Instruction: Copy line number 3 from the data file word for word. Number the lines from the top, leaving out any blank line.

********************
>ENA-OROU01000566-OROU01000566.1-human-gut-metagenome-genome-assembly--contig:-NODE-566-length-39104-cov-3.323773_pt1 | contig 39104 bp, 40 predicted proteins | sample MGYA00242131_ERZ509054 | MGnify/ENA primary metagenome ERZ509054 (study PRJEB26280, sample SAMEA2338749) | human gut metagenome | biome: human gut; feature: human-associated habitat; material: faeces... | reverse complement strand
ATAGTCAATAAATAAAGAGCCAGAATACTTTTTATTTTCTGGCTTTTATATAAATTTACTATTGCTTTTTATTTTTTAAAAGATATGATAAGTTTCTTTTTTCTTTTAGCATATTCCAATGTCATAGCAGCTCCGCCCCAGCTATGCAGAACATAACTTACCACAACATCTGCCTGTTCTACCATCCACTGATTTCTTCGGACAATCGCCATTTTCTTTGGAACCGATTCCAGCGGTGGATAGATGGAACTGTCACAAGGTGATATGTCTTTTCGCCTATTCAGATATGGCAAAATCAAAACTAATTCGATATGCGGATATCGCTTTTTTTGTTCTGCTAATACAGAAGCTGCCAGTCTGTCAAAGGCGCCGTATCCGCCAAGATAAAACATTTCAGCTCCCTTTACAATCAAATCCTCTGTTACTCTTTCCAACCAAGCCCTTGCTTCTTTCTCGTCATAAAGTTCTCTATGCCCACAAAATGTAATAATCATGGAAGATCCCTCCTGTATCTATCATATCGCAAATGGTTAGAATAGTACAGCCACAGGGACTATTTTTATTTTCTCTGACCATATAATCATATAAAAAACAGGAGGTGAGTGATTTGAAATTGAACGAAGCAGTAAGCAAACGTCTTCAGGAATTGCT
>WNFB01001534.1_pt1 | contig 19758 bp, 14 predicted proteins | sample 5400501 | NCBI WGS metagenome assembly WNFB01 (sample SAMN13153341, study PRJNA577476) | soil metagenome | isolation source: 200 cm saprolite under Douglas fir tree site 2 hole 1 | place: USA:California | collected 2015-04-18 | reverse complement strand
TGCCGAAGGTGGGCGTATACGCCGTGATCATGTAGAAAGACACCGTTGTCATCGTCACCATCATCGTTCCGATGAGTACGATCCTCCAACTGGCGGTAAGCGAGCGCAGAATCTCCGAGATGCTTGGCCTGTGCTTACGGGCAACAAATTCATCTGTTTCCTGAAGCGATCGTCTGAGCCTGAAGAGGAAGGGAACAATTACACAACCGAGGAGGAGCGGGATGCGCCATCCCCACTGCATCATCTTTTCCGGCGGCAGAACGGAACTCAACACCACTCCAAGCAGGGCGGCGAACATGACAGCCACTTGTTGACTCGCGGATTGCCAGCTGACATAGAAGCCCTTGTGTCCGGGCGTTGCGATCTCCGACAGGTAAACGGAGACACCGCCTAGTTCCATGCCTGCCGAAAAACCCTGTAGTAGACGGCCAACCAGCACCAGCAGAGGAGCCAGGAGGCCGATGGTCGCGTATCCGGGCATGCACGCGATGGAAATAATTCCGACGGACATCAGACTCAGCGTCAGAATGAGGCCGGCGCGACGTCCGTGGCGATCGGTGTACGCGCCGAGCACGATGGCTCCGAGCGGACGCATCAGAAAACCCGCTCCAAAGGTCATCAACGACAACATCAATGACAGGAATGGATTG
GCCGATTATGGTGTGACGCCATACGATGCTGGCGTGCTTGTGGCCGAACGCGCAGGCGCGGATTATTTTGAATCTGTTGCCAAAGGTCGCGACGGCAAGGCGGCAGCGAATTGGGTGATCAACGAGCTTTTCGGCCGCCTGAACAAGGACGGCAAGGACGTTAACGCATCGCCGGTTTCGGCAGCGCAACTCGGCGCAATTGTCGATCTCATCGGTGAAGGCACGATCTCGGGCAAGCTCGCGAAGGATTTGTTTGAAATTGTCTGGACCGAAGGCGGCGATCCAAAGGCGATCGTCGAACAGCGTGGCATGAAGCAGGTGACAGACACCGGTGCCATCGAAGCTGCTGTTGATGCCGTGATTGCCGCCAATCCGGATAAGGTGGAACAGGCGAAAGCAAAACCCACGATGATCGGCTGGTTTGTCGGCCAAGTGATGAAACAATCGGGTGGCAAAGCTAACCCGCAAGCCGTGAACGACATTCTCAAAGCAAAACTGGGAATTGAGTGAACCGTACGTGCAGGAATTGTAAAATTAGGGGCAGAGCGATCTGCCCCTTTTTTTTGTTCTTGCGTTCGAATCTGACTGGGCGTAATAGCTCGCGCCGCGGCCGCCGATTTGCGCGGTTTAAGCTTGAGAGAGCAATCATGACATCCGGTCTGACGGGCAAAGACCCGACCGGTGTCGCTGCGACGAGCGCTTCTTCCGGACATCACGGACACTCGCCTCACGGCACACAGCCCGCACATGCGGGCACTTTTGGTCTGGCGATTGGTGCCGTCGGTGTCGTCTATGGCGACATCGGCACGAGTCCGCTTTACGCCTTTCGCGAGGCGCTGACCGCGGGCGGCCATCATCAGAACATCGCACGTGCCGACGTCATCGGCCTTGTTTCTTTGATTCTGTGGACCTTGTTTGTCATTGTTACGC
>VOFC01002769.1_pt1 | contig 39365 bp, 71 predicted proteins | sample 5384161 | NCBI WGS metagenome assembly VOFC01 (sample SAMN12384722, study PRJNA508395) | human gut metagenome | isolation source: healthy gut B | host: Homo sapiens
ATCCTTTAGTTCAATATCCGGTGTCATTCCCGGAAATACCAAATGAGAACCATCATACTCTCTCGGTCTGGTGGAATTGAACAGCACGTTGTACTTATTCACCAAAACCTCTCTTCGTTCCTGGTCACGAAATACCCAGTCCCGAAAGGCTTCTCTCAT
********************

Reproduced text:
>WNFB01001534.1_pt1 | contig 19758 bp, 14 predicted proteins | sample 5400501 | NCBI WGS metagenome assembly WNFB01 (sample SAMN13153341, study PRJNA577476) | soil metagenome | isolation source: 200 cm saprolite under Douglas fir tree site 2 hole 1 | place: USA:California | collected 2015-04-18 | reverse complement strand